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Petty moments at work.

Good morning, Apexians, and welcome to Thursday. I’ve got some good money stories for you today. Let’s dive in.

First up is a podcast sent to my by my ex-wife. I’m not joking! Kris thought this was interesting, and I do too.

Are personal-finance gurus giving you bad advice? [Freakonomics] — “What if the economists have better financial advice than the authors of these books? Wouldn’t that be worth knowing? Choi set out to compare the advice from these books to similar advice from the economics literature. He focused on a set of typical issues, like home mortgages, debt repayment, spending versus saving, investment style, things like that. And he found what he calls “some pretty significant differences” between the economists’ recommendations and the advice in the books.”

The resourceful life. [Ribbon Farm] — “The resourceful person rarely asks is this worth it, because by a rarely questioned default, it always is. Resourceful people have extremely stable commitments to extremely stable goals and desires, by default. It’s not specific goals and desires. They’re that way about all goals or desires. If it’s worth doing, it’s worth doing.”

The deliberately terrible lunch, the vindictive daffodils, and other petty moments at work. [Ask a Manager] — “Last month I asked about the pettiest things you’ve seen (or done!) at work. There were so many hilarious stories left on that post that I couldn’t fit them all my favorites into one column. Part 1 was here, and here’s part 2.”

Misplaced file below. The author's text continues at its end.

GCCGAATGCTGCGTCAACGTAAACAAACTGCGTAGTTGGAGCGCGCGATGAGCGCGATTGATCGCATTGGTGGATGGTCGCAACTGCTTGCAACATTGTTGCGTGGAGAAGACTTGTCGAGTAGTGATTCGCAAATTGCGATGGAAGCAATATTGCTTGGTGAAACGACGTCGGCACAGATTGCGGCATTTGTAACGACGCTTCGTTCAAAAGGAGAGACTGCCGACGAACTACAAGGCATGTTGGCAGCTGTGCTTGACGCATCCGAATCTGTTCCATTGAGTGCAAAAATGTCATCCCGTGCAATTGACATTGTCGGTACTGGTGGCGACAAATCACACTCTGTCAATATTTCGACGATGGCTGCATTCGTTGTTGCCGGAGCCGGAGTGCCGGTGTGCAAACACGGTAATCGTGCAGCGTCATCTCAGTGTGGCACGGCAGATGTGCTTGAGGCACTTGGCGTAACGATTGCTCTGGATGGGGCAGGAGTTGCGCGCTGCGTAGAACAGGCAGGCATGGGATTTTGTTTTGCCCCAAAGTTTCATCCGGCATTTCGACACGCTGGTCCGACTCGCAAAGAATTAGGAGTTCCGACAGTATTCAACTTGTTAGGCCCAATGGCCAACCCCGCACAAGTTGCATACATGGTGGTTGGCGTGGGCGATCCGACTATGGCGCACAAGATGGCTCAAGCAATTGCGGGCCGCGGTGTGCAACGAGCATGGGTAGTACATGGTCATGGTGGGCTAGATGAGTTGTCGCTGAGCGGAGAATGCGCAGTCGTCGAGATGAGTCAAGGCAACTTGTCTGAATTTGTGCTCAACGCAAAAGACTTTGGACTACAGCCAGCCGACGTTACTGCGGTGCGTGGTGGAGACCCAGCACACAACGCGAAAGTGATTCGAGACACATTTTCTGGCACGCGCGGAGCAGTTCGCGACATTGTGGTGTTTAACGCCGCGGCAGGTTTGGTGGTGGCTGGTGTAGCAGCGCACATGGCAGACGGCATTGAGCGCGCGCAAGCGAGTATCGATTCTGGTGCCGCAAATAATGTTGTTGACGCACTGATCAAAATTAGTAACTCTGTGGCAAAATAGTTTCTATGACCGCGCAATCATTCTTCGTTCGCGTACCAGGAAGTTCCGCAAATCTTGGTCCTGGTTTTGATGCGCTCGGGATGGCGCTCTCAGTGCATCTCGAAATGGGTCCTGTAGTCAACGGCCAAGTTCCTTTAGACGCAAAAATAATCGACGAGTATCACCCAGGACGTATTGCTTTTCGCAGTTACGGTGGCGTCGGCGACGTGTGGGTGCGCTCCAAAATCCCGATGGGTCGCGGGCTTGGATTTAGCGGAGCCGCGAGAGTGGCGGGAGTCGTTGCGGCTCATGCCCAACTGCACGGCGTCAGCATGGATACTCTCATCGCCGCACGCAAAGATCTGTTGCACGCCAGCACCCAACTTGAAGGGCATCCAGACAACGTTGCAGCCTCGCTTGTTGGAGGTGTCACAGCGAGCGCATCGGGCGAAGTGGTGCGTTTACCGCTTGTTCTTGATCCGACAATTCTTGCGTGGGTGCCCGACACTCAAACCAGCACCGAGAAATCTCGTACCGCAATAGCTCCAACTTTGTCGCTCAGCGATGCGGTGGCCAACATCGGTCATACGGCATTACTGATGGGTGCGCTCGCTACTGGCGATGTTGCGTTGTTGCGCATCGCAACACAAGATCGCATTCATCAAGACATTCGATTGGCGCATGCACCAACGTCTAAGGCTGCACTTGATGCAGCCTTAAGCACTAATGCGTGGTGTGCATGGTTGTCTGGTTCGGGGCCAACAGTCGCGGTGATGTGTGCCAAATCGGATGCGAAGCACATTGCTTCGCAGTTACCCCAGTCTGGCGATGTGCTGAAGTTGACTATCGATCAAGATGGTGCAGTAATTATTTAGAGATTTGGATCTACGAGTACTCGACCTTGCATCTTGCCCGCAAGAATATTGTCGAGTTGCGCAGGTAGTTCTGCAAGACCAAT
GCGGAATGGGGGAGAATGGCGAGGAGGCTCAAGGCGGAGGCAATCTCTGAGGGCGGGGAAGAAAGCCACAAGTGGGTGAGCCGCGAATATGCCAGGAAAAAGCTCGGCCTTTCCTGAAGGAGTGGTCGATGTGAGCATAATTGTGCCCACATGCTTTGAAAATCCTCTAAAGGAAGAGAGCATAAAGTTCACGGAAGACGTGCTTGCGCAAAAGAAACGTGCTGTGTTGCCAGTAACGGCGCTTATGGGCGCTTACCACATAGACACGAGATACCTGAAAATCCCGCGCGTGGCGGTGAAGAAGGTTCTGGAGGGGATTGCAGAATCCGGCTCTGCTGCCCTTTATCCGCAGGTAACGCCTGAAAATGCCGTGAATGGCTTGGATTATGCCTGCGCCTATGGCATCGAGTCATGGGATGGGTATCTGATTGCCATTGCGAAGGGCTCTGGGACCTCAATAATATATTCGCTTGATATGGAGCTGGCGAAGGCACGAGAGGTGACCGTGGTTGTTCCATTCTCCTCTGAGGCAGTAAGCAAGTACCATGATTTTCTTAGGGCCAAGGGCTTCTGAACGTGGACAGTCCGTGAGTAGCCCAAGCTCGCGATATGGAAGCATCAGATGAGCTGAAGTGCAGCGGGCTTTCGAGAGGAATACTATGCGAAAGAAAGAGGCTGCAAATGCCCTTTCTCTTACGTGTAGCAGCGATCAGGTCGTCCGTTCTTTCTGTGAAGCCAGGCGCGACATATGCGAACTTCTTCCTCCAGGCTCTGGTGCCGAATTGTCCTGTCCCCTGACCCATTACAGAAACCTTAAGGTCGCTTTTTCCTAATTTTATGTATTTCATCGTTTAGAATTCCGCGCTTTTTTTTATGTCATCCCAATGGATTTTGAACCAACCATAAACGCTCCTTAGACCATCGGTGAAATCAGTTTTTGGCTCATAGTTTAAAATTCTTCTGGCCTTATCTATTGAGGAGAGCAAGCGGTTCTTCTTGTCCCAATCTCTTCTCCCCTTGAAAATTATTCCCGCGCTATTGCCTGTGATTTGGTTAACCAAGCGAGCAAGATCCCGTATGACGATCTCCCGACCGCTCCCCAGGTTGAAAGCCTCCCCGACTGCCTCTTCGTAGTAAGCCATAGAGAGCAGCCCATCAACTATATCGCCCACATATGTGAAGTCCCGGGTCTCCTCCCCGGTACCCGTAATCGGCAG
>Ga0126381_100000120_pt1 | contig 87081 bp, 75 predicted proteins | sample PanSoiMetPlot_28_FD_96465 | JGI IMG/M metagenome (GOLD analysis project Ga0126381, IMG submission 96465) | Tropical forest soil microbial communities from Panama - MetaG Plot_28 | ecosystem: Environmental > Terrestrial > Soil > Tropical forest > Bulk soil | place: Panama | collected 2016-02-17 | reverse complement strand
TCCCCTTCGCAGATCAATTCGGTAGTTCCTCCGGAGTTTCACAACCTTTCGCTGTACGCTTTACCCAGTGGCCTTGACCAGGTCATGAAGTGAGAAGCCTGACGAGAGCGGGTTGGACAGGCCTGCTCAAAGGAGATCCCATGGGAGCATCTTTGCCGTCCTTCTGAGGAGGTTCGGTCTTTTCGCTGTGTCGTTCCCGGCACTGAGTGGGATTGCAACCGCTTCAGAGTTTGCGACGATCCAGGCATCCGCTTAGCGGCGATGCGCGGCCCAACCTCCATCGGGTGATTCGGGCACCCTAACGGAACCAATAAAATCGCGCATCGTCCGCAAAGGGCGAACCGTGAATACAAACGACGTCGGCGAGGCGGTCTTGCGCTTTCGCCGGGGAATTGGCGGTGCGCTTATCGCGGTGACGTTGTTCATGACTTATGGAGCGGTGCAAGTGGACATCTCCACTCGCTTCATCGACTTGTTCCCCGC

The romance scammer on my sofa. [The Atavist] — “You just have to mention the words Yahoo boys to a Nigerian and watch their reaction to understand how deeply embedded scammers have become in the national conversation. A lot of people see them as young men who’ve chosen a life of crime, preying on foreigners and marring Nigeria’s reputation…There’s another side to public opinion, however, one that sees Yahoo boys as young men pushed to the brink by their circumstances.”

A friend asked me for investing advice recently. Rather than offer a sloppy explanation of passive investing in index funds, I sent her this hour-long video of J.L. Collins speaking to the folks at Google.

That’s everything anyone needs to know about how to invest successfully.

Too many people try to overcomplicate investing. Too many people pay others to provide subpar investment results. This really is something you can do yourself — and Collins offers the best explanation I’ve found so far.

Okay, that’s it for Thursday. I’ll be back tomorrow to take you into the weekend…